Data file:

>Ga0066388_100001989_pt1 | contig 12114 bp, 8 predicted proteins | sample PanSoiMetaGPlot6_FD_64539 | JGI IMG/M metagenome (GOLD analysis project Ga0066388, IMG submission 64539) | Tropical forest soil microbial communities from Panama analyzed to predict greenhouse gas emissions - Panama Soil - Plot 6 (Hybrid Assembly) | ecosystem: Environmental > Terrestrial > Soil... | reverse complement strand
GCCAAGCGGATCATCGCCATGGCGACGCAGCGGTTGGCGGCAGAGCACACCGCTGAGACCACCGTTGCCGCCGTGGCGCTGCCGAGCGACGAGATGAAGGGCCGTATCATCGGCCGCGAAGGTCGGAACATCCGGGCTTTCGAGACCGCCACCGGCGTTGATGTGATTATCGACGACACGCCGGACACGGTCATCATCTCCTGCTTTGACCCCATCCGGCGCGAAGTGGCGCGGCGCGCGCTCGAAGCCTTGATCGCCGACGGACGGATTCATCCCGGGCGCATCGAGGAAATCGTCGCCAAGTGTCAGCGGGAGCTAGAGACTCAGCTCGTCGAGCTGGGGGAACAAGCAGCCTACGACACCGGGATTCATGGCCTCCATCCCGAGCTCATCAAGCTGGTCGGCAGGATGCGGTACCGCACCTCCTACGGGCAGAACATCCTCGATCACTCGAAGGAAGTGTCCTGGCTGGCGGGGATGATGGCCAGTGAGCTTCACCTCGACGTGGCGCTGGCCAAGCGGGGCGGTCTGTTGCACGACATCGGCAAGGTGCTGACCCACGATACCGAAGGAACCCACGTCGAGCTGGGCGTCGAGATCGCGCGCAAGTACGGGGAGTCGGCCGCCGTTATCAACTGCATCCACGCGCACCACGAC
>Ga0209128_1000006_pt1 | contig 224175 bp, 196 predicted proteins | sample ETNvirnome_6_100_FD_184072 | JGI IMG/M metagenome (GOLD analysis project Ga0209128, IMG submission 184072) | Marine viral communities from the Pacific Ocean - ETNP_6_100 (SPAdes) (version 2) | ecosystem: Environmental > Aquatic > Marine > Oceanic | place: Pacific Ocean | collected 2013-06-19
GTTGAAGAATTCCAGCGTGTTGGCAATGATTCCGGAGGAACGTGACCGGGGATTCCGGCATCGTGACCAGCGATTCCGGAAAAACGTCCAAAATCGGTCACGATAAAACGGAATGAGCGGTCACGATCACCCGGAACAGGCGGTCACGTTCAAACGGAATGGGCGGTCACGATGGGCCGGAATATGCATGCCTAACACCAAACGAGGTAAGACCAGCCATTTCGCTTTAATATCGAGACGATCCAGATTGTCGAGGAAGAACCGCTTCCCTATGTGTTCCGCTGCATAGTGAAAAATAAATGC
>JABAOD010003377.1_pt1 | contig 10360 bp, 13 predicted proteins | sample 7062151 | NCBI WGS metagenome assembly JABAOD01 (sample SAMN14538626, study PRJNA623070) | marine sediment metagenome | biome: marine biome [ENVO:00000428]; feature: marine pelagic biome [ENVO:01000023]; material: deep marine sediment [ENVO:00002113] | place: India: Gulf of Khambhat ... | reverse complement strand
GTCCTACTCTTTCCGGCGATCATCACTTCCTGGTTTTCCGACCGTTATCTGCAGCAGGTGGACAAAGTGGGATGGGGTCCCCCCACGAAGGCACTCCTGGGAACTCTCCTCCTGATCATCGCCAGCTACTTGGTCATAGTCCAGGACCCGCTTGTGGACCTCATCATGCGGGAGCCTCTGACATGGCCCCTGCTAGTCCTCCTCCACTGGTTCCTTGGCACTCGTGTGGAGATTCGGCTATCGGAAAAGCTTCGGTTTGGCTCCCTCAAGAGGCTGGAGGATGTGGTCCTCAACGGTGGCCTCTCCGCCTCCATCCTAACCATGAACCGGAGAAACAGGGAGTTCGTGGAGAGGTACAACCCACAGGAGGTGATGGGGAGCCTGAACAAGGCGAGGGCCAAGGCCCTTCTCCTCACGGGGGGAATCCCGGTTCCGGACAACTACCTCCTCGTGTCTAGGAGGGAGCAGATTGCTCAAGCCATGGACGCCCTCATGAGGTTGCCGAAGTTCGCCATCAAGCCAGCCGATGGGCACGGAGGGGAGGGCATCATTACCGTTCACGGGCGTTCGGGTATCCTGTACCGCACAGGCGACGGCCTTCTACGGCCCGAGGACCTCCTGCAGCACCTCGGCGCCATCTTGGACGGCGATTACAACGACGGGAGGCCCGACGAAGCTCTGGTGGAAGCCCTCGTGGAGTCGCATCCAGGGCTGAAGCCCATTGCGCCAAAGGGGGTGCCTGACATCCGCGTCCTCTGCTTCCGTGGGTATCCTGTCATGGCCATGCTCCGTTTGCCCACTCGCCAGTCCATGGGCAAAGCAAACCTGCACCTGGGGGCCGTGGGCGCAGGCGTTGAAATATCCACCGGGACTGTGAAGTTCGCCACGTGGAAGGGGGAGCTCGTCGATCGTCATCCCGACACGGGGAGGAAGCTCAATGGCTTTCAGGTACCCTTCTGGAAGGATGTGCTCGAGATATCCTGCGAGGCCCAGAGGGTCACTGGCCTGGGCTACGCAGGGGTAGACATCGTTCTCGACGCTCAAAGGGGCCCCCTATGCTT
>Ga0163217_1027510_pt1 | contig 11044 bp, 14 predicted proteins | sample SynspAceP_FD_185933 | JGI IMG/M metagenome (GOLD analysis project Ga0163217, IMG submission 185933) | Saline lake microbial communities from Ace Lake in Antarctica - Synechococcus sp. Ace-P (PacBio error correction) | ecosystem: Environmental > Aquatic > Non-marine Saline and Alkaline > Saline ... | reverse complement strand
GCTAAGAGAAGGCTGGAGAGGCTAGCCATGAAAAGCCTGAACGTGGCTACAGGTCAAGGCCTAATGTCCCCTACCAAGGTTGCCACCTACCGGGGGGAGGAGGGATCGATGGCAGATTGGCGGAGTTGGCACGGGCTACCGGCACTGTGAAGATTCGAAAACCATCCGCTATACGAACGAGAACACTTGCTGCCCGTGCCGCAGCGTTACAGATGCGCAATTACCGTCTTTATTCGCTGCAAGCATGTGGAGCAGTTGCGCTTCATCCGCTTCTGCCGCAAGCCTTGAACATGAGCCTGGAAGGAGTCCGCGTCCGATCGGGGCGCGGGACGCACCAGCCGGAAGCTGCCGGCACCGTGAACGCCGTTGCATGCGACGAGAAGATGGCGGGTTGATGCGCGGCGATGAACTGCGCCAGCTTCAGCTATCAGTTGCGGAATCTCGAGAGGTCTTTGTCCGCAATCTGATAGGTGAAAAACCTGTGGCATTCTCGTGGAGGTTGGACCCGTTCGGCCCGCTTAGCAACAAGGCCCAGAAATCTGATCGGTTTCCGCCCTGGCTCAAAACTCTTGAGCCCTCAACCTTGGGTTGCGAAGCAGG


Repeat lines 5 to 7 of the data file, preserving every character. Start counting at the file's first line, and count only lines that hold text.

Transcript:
>JABAOD010003377.1_pt1 | contig 10360 bp, 13 predicted proteins | sample 7062151 | NCBI WGS metagenome assembly JABAOD01 (sample SAMN14538626, study PRJNA623070) | marine sediment metagenome | biome: marine biome [ENVO:00000428]; feature: marine pelagic biome [ENVO:01000023]; material: deep marine sediment [ENVO:00002113] | place: India: Gulf of Khambhat ... | reverse complement strand
GTCCTACTCTTTCCGGCGATCATCACTTCCTGGTTTTCCGACCGTTATCTGCAGCAGGTGGACAAAGTGGGATGGGGTCCCCCCACGAAGGCACTCCTGGGAACTCTCCTCCTGATCATCGCCAGCTACTTGGTCATAGTCCAGGACCCGCTTGTGGACCTCATCATGCGGGAGCCTCTGACATGGCCCCTGCTAGTCCTCCTCCACTGGTTCCTTGGCACTCGTGTGGAGATTCGGCTATCGGAAAAGCTTCGGTTTGGCTCCCTCAAGAGGCTGGAGGATGTGGTCCTCAACGGTGGCCTCTCCGCCTCCATCCTAACCATGAACCGGAGAAACAGGGAGTTCGTGGAGAGGTACAACCCACAGGAGGTGATGGGGAGCCTGAACAAGGCGAGGGCCAAGGCCCTTCTCCTCACGGGGGGAATCCCGGTTCCGGACAACTACCTCCTCGTGTCTAGGAGGGAGCAGATTGCTCAAGCCATGGACGCCCTCATGAGGTTGCCGAAGTTCGCCATCAAGCCAGCCGATGGGCACGGAGGGGAGGGCATCATTACCGTTCACGGGCGTTCGGGTATCCTGTACCGCACAGGCGACGGCCTTCTACGGCCCGAGGACCTCCTGCAGCACCTCGGCGCCATCTTGGACGGCGATTACAACGACGGGAGGCCCGACGAAGCTCTGGTGGAAGCCCTCGTGGAGTCGCATCCAGGGCTGAAGCCCATTGCGCCAAAGGGGGTGCCTGACATCCGCGTCCTCTGCTTCCGTGGGTATCCTGTCATGGCCATGCTCCGTTTGCCCACTCGCCAGTCCATGGGCAAAGCAAACCTGCACCTGGGGGCCGTGGGCGCAGGCGTTGAAATATCCACCGGGACTGTGAAGTTCGCCACGTGGAAGGGGGAGCTCGTCGATCGTCATCCCGACACGGGGAGGAAGCTCAATGGCTTTCAGGTACCCTTCTGGAAGGATGTGCTCGAGATATCCTGCGAGGCCCAGAGGGTCACTGGCCTGGGCTACGCAGGGGTAGACATCGTTCTCGACGCTCAAAGGGGCCCCCTATGCTT
>Ga0163217_1027510_pt1 | contig 11044 bp, 14 predicted proteins | sample SynspAceP_FD_185933 | JGI IMG/M metagenome (GOLD analysis project Ga0163217, IMG submission 185933) | Saline lake microbial communities from Ace Lake in Antarctica - Synechococcus sp. Ace-P (PacBio error correction) | ecosystem: Environmental > Aquatic > Non-marine Saline and Alkaline > Saline ... | reverse complement strand